I also have found myself still struggling to find the words to describe art therapy. This makes it hard to really advocate for the field, and explain to the clients what they are about to engage in. I have found that it is easier just to give people a taste, either through experience or sharing an anecdote.

You are also a certified yoga instructor, do you include yoga into your art therapy practice? If so, how?
I do, yes! I sometimes will bring yoga movement into a session when I feel stagnant energy or if the clients are requesting it. Mostly, I use meditation or mindfulness practices in the art making process or to open or close a session. Because most clients find that creating art is relaxing, I want them to make the most of that feeling, by fully experiencing it. I encourage clients/students to be fully present and notice the imagery they are working with, the colors, the textures and then notice the feelings that are inside of them.

What keeps you going as an art therapist? And/or Where do you find inspiration?
I think the inspiration comes from the clients. In working with any population, one sees certain needs being expressed. I think that creatively addressing those needs is a process that keeps the work fresh. I also try to engage myself creatively outside of work by painting or seeing art shows.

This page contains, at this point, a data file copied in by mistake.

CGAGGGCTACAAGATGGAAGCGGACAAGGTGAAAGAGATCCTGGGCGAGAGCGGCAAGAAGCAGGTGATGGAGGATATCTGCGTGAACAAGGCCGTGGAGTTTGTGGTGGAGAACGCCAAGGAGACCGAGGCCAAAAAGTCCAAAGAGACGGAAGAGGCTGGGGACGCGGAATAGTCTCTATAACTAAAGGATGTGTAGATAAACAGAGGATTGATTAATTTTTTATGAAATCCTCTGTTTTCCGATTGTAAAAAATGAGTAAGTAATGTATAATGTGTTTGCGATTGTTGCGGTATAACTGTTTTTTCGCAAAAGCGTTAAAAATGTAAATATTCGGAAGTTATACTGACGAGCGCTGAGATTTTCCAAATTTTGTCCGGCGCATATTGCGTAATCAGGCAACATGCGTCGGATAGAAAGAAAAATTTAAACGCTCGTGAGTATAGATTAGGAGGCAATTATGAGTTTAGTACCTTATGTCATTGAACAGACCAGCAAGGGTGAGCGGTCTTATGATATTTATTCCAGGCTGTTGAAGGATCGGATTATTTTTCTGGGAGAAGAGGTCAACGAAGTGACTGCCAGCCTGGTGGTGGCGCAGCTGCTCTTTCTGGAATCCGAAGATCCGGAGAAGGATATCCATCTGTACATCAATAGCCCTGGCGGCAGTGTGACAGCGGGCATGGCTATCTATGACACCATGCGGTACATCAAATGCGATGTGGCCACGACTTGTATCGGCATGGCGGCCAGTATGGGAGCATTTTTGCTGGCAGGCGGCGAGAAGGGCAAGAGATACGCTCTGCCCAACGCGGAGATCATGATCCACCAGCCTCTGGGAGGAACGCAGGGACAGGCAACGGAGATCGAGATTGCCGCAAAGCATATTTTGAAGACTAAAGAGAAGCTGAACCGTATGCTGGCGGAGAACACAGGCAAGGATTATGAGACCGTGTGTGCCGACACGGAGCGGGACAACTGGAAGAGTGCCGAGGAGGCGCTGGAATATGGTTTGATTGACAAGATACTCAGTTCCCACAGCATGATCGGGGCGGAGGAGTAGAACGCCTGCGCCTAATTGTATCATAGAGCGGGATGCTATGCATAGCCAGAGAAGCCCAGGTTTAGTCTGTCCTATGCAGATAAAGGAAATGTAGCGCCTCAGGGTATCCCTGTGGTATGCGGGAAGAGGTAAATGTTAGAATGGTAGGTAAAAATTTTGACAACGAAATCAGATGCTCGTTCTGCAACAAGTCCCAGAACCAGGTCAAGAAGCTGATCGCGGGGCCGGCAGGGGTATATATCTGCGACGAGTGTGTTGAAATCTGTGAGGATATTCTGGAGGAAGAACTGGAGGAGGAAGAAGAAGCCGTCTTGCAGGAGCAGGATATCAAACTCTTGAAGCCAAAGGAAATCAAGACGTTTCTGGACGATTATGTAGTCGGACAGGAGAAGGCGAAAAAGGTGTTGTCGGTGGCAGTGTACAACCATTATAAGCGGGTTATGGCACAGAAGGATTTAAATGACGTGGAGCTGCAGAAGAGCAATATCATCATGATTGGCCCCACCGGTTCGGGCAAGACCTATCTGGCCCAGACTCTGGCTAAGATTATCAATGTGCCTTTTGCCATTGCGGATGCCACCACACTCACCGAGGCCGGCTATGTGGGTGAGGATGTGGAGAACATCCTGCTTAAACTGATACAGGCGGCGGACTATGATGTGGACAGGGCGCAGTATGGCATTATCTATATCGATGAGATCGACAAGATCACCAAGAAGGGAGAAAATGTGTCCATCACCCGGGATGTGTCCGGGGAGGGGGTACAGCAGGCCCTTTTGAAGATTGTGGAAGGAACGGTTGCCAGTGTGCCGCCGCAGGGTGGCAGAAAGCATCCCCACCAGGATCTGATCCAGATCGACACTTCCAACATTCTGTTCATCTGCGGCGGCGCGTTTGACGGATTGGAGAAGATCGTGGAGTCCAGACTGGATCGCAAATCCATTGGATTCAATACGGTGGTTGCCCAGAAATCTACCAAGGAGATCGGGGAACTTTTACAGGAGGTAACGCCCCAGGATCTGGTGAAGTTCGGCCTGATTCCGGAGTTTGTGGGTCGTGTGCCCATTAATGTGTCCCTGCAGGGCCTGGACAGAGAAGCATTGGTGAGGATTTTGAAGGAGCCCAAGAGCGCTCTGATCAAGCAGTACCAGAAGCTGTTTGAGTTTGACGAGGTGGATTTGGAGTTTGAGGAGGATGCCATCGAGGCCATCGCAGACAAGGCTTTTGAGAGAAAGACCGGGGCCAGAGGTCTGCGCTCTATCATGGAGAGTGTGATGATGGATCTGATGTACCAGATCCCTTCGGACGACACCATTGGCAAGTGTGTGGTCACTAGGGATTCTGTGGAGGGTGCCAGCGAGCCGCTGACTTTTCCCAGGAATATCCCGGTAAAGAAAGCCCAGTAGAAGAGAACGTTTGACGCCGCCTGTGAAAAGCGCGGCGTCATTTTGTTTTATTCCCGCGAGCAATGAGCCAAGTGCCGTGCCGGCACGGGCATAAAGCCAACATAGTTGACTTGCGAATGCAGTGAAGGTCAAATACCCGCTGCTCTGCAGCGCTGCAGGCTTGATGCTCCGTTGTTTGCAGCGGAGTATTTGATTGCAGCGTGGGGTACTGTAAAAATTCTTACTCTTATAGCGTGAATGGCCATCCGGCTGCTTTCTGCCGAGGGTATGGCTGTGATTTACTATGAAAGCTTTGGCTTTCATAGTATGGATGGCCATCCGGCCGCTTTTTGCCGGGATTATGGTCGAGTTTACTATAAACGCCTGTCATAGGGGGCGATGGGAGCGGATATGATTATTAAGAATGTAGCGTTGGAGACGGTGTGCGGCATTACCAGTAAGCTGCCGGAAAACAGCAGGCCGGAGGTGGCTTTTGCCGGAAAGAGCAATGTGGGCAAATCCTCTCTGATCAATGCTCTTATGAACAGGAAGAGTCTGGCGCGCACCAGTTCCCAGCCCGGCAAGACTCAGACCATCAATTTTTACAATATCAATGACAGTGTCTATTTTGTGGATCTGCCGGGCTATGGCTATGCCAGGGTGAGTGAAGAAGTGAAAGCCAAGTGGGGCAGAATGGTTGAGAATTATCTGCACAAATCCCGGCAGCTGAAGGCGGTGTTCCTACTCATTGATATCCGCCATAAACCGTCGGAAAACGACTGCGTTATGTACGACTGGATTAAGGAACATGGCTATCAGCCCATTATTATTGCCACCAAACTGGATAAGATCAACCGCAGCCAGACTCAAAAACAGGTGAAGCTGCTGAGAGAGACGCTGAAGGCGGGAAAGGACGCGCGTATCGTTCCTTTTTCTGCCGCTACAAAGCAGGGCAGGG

Do you have any special self-care techniques?
I am not sure if I would call them techniques, but I make sure that I take moments for myself while working. Even if it is three deep breaths and noticing that my feet are actually on the ground, and not floating off with the difficult stories I just heard, or occupied by the upcoming tasks. I also try to make sure I shake off work when I leave. This can be difficult, but a nice yoga class/home practice or phone call with a friend usually helps. I also try to keep things in perspective by remembering that I am all but one piece of the client’s puzzle, and I do not have to be any more than that.

How, if at all, do you advocate for the field?
As I stated earlier, I try my best to explain what we do to people I meet and co-workers. Beyond that, I try to be a good example of a healthy, balanced and professional art therapist, that way people at least associate art therapy with something that might be positive.

Where would you like to see art therapy go in the future?